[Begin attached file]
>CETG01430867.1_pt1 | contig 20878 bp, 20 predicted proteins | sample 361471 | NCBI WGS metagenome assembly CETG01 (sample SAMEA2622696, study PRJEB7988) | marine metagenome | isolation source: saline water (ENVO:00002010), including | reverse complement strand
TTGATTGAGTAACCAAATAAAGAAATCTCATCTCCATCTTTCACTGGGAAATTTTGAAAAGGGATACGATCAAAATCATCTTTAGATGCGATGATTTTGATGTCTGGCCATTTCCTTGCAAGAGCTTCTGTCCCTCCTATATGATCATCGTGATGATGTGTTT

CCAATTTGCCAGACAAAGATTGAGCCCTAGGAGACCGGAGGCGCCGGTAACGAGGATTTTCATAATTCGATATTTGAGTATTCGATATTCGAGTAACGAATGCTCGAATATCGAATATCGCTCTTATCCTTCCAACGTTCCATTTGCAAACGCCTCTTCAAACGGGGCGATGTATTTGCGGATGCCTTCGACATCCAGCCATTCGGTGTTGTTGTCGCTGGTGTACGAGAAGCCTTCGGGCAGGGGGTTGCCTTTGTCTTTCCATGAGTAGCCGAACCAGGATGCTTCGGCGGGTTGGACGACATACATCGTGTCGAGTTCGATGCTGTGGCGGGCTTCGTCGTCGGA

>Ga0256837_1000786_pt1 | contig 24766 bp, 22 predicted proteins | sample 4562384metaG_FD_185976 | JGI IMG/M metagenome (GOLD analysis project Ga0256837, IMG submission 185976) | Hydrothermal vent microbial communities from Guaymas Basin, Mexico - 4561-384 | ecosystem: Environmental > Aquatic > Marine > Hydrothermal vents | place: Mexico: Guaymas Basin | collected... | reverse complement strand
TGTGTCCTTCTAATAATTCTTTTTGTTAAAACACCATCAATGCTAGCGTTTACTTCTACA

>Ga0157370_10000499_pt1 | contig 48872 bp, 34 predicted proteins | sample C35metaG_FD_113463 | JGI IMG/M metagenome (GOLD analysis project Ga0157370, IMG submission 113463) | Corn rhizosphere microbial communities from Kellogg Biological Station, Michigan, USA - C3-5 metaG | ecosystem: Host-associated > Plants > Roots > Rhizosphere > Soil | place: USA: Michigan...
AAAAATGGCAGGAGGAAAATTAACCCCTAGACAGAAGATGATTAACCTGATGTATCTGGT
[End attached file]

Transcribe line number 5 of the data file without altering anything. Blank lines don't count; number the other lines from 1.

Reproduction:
TGTGTCCTTCTAATAATTCTTTTTGTTAAAACACCATCAATGCTAGCGTTTACTTCTACA